When Barry Humphries came across an old suitcase of sheet music in a second-hand Melbourne bookshop in the 1940s, he could hardly have imagined that its contents—a treasure trove of very nearly lost music from the Weimar Republic—would continue to be source of fascination and delight for him over six decades later. Weimar Cabaret, which sees Humphries team up with fellow Aussie performer Meow Meow and the Australian Chamber Orchestra (directed by fiddle player Richard Tognetti), is his opportunity to share his passion for this era and tell some of the stories associated with it.
He’s as genial a host as you’d expect: introducing the programme, sharing anecdotes from a life rubbing shoulders with the likes of Billy Wilder and David Hockney, and occasionally having a little sing and dance too. Humphries has this rather, ahem, mature International Festival audience in the palm of his hand as he natters away about how the world has changed since he was a lad growing up in suburban Melbourne – he’s clearly enjoying every minute.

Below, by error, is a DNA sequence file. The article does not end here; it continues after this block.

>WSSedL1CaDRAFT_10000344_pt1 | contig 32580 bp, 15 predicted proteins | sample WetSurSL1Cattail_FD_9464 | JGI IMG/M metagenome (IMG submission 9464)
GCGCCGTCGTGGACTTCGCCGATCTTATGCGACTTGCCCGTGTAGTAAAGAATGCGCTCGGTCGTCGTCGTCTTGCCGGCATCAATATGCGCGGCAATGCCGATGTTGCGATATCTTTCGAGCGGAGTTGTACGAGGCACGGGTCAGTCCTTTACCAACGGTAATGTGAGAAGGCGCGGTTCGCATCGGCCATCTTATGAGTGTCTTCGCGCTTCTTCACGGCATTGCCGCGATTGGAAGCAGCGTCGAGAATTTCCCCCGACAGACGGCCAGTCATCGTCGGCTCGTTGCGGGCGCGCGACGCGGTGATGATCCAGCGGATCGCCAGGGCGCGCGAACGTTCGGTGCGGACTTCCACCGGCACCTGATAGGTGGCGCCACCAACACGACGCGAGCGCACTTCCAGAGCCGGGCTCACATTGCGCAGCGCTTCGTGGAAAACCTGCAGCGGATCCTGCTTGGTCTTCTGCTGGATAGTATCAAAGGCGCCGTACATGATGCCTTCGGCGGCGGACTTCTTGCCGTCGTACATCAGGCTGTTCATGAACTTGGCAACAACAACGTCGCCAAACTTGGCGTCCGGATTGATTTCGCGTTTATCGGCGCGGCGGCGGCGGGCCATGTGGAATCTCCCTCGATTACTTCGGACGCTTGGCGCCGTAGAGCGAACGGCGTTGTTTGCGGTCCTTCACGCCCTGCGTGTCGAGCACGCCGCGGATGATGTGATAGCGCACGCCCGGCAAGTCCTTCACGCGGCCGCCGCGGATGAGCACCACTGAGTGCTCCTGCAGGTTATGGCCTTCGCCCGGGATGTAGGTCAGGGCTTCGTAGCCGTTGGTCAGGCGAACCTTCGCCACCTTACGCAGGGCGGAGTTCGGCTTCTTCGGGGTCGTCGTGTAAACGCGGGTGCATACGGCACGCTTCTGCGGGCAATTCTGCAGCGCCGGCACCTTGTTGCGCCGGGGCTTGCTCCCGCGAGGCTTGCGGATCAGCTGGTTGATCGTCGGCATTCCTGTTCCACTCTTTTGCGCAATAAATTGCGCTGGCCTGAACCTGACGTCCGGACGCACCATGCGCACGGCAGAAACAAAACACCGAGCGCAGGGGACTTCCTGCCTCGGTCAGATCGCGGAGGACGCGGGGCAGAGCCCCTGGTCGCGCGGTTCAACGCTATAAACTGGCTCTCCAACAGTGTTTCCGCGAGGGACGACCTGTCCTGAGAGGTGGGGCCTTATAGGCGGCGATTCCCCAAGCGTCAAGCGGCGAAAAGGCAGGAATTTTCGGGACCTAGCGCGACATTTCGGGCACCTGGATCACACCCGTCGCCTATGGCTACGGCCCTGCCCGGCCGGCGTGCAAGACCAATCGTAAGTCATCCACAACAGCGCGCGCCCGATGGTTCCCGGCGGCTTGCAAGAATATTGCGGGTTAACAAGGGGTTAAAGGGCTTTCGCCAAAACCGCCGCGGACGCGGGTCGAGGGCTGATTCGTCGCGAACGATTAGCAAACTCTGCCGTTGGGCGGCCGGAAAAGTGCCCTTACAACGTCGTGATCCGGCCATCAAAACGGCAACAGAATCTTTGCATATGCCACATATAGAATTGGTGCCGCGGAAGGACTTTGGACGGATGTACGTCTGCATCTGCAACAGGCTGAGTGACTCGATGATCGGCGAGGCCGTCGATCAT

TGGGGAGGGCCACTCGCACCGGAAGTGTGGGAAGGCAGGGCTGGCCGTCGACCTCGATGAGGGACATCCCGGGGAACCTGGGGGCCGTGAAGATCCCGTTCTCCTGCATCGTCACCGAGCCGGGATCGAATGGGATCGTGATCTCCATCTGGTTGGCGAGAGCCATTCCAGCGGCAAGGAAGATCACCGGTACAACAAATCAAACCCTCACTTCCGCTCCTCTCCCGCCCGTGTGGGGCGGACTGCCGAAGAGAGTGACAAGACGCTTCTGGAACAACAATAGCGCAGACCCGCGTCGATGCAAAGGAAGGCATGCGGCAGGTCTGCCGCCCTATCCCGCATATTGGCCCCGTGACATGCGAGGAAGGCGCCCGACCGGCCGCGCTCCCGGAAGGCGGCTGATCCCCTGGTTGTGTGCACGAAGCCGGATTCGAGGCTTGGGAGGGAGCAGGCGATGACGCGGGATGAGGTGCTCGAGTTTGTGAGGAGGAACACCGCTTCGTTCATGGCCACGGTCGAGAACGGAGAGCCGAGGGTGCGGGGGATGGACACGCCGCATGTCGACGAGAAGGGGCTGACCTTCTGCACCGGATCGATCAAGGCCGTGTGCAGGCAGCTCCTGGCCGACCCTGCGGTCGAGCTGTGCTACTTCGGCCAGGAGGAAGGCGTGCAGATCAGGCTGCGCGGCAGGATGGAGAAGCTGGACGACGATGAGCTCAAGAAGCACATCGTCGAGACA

But the stars of the show performance-wise are the ACO, who work their way through a surprisingly varied programme that includes favourites like Kurt Weill and lesser known names (at least for a Weimar novice like me) such as Erwin Schulhoff and Ernest Krenek. Their playing—whether bringing to life ballads, tangos or jazz-influenced experimental tunes—is flawless throughout.
Meow Meow, meanwhile, brings a smokiness and fun to proceedings, in particular on numbers like Schulfhoff’s ‘Sonata erotica’, a Dadaist work "for gentlemen only" that simulates the female orgasm.